Each storyline shows us that there are two paths we could follow (if you look closely). Good or evil. Doing the right thing or being self-serving and doing the wrong thing. Life is about the choices we make, and the lives we cross paths with, and how the choices we make impact those lives.

In a metaphorical and philosophical way, I think I understood this film. Someone actually turned to me during the credits and asked if I understood it, and then afterwards in the bathroom I heard a bunch of girls complaining that they didn’t get it and the plot was really simple and they didn’t seem to like it. I was absolutely 100% judging them in that moment. Because the plot wasn’t actually that simple. Any of the stories could have been it’s own film, but then the overarching storyline of the soul, the comet birthmark, going on, was both simple in idea and incredibly complex in execution. The film is more of a character-driven story rather than a plot-driven story (Inception would be plot-driven).

As for other things about the film, the music was incredible. The Cloud Atlas Sextet we hear played throughout is hauntingly beautiful. The makeup in the film was phenomenal, especially since the actors were changing ethnicities for most of the different storylines. That’s hard to do, let alone do well. The cinematography was beautiful. It was never showy (unlike The Matrix), and I liked that. The acting was amazing. Top-notch actors were brought on for this, and they carried each and every story with care and fineness. Hugo Weaving is  terrifying villain, but for very different reasons, so is Tom Hanks. Jim Sturgess always has this incredible amount of heart in his acting, and watching him in this film made me realize why I love him so much; I can’t not love that much heart and sincerity. Doona Bae is incredibly moving. How she acts seems so simple, but I have no doubt it is anything but, as the complexity of each feeling came through. Halle Berry brings her cool, confident, capable self to screen. Ben Wishaw (Robert) blew my mind. He had a powerful storyline, and he played it so well. Everyone in the cast was wonderful, and it was clear why they are renowned actors. The special effects were nice, and I love how they did New Seoul and the futuristic timelines. Everything seemed a logical advance from where we are.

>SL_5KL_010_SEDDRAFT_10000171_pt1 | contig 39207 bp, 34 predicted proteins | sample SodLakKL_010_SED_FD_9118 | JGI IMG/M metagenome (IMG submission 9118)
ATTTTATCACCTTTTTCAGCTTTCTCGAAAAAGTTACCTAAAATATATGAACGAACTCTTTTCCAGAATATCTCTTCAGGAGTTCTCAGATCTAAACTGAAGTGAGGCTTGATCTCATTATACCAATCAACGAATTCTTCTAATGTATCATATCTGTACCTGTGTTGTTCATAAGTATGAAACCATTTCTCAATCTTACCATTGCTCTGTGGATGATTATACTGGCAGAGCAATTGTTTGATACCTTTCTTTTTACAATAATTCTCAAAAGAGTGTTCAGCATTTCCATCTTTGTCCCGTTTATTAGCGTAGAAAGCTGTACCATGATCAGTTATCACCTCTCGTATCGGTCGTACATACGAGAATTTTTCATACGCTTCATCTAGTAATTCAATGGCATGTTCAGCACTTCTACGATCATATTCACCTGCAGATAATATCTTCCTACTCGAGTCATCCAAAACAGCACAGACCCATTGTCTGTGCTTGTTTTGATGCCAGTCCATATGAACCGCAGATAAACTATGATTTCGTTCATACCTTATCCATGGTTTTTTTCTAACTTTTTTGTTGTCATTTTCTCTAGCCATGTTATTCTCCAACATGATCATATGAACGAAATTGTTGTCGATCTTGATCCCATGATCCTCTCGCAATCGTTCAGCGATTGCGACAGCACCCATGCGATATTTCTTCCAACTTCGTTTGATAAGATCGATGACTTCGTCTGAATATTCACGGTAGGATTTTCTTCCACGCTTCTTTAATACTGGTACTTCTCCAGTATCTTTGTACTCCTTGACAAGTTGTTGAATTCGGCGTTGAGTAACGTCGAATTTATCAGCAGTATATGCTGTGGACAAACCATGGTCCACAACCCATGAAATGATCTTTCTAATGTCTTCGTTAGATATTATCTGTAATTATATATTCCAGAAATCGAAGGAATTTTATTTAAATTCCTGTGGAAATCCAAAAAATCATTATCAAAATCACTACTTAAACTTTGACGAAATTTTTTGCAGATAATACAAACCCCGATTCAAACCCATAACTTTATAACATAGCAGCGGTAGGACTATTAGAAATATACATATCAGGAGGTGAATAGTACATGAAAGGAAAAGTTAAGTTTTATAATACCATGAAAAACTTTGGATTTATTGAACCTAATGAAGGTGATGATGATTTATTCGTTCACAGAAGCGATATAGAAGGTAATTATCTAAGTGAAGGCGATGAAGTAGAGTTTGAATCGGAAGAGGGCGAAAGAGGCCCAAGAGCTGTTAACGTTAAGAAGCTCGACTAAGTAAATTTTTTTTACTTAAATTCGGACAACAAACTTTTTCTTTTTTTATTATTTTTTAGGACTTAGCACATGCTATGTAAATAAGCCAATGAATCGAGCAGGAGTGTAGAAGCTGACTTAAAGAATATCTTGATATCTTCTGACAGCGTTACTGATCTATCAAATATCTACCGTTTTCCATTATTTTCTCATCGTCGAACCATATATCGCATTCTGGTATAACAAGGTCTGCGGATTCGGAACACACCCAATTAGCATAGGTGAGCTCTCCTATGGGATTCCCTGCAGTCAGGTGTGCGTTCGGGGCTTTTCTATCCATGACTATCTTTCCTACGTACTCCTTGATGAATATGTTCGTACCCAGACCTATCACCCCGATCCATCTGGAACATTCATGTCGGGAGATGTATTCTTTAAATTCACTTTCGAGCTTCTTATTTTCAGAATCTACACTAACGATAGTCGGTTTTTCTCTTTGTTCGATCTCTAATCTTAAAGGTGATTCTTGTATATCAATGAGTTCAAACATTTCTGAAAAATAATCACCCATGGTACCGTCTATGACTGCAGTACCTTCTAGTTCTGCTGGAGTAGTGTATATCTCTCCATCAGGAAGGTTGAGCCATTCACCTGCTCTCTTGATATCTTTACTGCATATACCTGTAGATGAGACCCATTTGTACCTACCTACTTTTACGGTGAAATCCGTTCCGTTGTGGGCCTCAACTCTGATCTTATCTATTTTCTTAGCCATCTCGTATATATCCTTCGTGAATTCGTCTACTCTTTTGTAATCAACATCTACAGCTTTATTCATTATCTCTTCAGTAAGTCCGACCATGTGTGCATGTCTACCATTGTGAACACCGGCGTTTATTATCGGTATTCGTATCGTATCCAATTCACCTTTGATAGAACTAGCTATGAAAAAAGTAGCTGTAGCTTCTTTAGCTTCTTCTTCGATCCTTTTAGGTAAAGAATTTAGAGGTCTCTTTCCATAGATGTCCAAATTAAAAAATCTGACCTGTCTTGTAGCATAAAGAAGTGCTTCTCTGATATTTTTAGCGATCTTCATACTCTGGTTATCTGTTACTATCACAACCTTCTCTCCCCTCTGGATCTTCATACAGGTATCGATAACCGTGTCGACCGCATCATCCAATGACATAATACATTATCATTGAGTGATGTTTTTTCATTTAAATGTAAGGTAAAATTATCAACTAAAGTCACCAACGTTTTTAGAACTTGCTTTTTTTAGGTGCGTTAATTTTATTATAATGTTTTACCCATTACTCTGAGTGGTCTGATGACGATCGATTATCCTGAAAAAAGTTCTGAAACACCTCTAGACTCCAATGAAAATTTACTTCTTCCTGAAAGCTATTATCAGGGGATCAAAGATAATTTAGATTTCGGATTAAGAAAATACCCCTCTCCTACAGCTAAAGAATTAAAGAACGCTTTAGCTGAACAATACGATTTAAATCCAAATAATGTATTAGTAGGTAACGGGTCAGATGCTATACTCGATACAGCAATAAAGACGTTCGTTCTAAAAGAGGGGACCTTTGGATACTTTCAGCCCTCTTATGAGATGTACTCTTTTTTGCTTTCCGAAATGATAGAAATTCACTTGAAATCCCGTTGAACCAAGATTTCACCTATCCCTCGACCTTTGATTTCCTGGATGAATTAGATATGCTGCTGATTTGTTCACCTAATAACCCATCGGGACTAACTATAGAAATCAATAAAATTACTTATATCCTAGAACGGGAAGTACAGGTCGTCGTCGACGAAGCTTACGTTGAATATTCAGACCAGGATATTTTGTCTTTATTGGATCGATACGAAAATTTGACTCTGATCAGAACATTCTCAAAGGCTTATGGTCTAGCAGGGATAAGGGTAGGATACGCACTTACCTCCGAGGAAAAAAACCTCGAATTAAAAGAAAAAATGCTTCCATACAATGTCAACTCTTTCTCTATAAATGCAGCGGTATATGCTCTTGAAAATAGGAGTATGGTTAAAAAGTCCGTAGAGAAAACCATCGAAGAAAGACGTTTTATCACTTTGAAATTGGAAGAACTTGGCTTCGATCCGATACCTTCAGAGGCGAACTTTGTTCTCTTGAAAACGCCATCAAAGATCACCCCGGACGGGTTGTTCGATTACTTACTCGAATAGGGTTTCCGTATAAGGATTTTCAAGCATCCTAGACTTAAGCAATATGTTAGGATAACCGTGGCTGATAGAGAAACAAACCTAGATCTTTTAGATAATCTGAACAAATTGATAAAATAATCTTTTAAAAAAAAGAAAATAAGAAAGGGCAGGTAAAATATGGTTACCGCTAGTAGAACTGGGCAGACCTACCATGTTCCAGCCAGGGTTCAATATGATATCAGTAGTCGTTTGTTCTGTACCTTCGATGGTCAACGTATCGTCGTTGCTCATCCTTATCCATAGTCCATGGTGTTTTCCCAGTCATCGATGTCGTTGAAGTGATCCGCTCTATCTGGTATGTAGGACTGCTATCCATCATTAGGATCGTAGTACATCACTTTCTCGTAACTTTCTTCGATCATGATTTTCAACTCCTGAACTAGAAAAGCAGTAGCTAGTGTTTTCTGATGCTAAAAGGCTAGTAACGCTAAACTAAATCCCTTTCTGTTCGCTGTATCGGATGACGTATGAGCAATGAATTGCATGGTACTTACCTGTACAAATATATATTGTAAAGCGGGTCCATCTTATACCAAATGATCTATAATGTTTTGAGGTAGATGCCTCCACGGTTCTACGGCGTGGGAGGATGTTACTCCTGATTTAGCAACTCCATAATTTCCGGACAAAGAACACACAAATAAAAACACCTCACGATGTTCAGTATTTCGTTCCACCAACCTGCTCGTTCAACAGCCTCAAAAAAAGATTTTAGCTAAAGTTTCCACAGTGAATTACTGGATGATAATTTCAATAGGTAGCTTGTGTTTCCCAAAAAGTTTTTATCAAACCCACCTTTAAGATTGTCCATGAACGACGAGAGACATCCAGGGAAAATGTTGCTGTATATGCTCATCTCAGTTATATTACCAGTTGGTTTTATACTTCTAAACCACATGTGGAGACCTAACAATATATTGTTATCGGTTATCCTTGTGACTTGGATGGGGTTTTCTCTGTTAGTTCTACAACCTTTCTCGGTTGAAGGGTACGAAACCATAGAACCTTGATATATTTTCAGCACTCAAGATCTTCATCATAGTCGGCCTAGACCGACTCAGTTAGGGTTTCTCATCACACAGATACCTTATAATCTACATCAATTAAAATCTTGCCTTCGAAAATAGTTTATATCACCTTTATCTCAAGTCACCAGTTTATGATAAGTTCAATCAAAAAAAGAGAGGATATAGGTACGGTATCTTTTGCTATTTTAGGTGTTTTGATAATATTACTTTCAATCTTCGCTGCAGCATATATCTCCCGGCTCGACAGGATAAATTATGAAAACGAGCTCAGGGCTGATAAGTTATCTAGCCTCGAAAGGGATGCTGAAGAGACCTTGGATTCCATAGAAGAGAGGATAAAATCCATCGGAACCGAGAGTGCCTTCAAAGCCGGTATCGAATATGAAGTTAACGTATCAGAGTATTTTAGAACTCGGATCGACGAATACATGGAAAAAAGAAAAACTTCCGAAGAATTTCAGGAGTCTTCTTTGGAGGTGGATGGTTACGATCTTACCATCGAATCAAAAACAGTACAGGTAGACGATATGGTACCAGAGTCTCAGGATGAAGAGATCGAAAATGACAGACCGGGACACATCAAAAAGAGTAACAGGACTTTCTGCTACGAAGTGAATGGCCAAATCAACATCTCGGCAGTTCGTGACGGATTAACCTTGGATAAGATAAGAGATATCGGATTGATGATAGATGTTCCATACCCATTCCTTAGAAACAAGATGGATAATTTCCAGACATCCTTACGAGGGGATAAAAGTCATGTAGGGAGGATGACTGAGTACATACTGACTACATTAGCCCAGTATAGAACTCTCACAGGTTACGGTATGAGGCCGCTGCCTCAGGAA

The one thing that brought me out of the film a bit was in the last timeline, they have this sort of future-speak that is basically butchered english, and sometimes I had to spend a little time deciphering what was said.

It’s magnificent.